It contains all of the articulations you might expect from string players. Sustains, shorts, arcs, harmonics and different effects. They’ve also added a number of unexpected ones such as dynamic waves, clusters, and bridge effects. These effects are eminently useful as is and no doubt many will grab and drop them into their tracks. But if you spend a little time combining sounds or heaven forbid, using the CHAOS button, you will be rewarded with some highly unusual results.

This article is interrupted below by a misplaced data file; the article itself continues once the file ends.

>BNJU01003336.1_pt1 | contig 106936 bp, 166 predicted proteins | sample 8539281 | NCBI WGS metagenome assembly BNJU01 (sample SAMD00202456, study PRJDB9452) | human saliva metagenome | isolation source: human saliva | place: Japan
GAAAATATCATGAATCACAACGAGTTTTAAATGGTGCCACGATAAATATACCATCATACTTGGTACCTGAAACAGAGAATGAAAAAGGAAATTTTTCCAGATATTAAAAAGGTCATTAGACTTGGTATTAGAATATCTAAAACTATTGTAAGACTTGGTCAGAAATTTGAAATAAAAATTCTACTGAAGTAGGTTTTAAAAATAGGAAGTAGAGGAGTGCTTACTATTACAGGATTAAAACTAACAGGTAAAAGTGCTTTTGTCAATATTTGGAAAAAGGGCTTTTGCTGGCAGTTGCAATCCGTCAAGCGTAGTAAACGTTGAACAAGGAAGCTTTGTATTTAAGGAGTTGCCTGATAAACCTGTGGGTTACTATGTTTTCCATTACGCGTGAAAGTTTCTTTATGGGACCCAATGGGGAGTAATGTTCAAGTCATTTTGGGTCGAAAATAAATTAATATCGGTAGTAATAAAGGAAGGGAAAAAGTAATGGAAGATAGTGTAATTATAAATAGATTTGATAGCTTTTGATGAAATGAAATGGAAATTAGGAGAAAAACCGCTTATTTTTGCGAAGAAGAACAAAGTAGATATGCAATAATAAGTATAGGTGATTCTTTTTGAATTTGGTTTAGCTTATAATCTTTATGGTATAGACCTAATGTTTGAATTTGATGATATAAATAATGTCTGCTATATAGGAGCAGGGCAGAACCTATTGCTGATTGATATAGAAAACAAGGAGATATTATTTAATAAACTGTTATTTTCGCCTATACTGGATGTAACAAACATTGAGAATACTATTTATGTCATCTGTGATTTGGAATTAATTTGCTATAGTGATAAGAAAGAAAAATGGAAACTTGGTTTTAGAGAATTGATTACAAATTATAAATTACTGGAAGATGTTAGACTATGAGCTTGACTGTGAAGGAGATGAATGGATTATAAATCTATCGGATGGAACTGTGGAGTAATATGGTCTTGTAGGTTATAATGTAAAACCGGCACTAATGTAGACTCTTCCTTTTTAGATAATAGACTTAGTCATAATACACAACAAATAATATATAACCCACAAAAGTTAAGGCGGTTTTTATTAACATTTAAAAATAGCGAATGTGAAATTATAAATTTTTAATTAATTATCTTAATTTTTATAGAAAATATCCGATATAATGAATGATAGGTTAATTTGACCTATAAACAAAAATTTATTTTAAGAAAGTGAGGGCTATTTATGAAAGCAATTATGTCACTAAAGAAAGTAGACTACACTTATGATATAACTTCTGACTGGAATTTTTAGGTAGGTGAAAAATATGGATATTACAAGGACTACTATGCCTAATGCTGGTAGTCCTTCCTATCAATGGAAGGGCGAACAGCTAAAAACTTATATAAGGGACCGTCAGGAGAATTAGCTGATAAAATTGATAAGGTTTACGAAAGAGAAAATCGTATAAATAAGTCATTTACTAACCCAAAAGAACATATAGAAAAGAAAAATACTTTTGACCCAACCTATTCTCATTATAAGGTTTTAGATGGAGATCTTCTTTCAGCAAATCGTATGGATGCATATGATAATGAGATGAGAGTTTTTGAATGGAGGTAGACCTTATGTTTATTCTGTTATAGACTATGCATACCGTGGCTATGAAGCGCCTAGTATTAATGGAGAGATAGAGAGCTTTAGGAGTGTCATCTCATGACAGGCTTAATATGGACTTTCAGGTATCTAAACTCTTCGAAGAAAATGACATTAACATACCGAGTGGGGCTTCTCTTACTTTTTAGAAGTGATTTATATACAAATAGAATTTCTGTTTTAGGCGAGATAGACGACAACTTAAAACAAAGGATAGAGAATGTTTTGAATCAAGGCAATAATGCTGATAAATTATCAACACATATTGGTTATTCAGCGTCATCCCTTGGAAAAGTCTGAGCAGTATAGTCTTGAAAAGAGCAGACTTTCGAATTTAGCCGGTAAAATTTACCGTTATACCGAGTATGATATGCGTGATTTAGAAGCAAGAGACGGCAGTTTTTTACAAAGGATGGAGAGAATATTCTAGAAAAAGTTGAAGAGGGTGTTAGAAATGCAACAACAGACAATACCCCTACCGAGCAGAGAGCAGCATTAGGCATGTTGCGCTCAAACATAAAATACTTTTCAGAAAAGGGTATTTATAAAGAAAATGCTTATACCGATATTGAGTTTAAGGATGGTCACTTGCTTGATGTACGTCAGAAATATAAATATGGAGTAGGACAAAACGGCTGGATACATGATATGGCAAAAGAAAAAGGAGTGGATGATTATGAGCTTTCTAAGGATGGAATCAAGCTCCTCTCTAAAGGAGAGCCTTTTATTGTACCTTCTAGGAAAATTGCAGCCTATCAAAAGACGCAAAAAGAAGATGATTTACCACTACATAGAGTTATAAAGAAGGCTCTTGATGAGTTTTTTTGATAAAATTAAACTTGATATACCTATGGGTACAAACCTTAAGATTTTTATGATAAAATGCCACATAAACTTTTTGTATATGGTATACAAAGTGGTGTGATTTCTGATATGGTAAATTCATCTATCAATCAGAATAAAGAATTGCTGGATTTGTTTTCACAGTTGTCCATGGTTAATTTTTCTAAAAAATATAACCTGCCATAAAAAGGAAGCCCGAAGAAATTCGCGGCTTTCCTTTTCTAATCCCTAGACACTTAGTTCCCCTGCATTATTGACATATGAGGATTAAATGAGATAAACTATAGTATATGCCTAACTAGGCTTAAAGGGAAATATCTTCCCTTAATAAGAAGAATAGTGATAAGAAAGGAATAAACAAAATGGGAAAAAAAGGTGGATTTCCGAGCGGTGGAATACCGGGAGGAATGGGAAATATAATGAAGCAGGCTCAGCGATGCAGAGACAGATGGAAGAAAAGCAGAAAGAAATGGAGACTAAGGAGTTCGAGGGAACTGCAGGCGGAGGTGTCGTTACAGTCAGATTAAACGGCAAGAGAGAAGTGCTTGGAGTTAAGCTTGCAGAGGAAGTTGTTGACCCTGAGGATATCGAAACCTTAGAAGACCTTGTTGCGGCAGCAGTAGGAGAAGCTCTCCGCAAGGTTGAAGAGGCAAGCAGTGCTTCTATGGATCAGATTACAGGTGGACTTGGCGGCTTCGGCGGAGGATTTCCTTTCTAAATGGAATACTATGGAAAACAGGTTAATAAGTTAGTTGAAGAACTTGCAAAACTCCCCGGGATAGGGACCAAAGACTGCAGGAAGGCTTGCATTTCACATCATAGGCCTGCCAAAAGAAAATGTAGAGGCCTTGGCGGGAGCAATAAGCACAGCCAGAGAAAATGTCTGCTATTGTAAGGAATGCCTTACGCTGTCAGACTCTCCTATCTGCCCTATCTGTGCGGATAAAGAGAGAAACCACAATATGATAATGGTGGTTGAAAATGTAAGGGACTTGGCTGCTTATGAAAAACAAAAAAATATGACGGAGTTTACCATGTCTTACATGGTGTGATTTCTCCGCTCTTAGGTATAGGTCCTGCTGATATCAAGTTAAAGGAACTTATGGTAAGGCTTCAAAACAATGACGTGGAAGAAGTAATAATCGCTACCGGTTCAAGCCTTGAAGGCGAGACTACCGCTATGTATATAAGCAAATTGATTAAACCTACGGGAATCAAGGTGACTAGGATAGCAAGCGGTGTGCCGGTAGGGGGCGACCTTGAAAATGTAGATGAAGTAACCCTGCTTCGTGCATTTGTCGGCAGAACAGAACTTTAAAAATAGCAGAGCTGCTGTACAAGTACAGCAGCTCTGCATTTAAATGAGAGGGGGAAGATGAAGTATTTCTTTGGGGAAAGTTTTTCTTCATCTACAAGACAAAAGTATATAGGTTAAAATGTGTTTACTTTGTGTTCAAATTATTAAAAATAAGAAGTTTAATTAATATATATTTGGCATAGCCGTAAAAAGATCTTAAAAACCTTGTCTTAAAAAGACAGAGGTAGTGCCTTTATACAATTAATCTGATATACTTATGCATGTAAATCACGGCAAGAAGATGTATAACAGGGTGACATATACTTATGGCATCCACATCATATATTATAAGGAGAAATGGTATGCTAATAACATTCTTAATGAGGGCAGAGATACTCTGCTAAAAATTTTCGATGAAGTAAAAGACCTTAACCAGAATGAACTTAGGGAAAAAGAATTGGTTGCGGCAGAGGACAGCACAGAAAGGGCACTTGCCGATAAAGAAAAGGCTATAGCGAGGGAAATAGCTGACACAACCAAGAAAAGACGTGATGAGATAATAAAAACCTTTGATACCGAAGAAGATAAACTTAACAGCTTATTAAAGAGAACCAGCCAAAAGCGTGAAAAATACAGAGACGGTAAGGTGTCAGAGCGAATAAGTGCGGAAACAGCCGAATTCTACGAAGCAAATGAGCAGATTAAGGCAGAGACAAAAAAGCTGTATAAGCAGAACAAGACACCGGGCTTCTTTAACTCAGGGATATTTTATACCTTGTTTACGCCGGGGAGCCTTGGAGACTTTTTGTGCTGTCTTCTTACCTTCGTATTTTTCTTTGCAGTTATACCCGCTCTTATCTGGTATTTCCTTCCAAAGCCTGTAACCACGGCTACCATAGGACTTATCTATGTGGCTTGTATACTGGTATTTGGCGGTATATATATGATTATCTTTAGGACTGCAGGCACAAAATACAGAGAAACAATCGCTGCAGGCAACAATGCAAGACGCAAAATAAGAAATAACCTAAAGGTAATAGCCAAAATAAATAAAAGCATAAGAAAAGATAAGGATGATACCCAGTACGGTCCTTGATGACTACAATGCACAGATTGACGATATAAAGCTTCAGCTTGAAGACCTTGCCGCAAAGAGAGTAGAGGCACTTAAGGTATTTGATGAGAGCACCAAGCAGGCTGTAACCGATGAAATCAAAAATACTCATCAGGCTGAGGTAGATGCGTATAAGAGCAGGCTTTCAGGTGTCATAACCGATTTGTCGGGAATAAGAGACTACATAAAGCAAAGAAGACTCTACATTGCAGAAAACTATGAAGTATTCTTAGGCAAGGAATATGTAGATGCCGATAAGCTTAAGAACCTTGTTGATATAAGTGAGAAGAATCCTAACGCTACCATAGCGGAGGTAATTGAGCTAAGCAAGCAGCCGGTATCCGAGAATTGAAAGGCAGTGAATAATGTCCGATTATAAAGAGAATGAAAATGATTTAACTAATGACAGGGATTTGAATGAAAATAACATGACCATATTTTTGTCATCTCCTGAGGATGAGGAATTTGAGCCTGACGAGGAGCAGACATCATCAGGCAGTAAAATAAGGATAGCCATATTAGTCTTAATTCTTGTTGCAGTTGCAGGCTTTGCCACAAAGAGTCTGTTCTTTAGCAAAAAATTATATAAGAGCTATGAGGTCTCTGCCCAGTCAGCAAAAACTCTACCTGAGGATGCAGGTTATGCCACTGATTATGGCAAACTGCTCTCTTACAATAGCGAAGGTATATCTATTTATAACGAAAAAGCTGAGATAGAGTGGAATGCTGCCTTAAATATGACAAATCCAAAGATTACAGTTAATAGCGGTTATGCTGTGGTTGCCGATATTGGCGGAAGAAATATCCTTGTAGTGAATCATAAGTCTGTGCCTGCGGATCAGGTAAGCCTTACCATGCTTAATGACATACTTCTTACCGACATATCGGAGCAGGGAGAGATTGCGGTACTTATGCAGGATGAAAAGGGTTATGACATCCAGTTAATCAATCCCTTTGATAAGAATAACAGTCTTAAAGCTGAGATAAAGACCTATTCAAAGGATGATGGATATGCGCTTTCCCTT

As mentioned, there are 10 different mic positions that you can choose from. All these positions can be mixed and toggled on and off in the Mixer section. They can be opened in RAM sparing DFD mode or a more demanding TM2 and TM Pro modes. There’s the usual, Decca, Mixed, Far and Wide, but there’s also a Binural mic position that was placed right near the conductor. Choosing that option lets you hear the group exactly as the conductor heard it. Now this may or may not be useful to you. In practice, I found that the hall the samples were recorded in added so much ambient reverb that the sound tended to muddy up quickly, especially when combining samples. For that reason, I preferred the Spot Mics. They gave a drier and crisper sound that retained definition when mixed together. But of course, that’s a subjective observation. It’s just something to keep in mind. It’s so easy to turn the sub 400KHz nether region into a big stew where nothing stands out.